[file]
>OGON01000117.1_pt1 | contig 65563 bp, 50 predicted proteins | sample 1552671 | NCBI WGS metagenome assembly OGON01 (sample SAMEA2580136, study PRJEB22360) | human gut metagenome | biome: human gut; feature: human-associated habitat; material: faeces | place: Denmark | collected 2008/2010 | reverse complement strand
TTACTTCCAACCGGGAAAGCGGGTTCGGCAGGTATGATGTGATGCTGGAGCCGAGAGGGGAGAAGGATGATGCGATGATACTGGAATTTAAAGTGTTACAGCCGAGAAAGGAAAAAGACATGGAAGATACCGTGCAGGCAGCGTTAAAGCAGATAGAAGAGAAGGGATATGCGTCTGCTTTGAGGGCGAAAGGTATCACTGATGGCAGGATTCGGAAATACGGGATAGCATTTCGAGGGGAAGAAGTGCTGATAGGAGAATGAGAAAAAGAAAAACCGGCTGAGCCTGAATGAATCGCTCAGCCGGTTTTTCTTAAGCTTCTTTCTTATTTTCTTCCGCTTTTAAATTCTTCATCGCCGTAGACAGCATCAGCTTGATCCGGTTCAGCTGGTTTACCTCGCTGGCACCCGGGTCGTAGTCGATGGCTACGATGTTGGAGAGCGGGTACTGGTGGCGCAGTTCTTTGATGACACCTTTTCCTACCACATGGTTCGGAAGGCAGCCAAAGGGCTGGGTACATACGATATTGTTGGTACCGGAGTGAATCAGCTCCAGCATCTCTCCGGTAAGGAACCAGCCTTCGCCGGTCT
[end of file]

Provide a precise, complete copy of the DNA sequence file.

>OGON01000117.1_pt1 | contig 65563 bp, 50 predicted proteins | sample 1552671 | NCBI WGS metagenome assembly OGON01 (sample SAMEA2580136, study PRJEB22360) | human gut metagenome | biome: human gut; feature: human-associated habitat; material: faeces | place: Denmark | collected 2008/2010 | reverse complement strand
TTACTTCCAACCGGGAAAGCGGGTTCGGCAGGTATGATGTGATGCTGGAGCCGAGAGGGGAGAAGGATGATGCGATGATACTGGAATTTAAAGTGTTACAGCCGAGAAAGGAAAAAGACATGGAAGATACCGTGCAGGCAGCGTTAAAGCAGATAGAAGAGAAGGGATATGCGTCTGCTTTGAGGGCGAAAGGTATCACTGATGGCAGGATTCGGAAATACGGGATAGCATTTCGAGGGGAAGAAGTGCTGATAGGAGAATGAGAAAAAGAAAAACCGGCTGAGCCTGAATGAATCGCTCAGCCGGTTTTTCTTAAGCTTCTTTCTTATTTTCTTCCGCTTTTAAATTCTTCATCGCCGTAGACAGCATCAGCTTGATCCGGTTCAGCTGGTTTACCTCGCTGGCACCCGGGTCGTAGTCGATGGCTACGATGTTGGAGAGCGGGTACTGGTGGCGCAGTTCTTTGATGACACCTTTTCCTACCACATGGTTCGGAAGGCAGCCAAAGGGCTGGGTACATACGATATTGTTGGTACCGGAGTGAATCAGCTCCAGCATCTCTCCGGTAAGGAACCAGCCTTCGCCGGTCT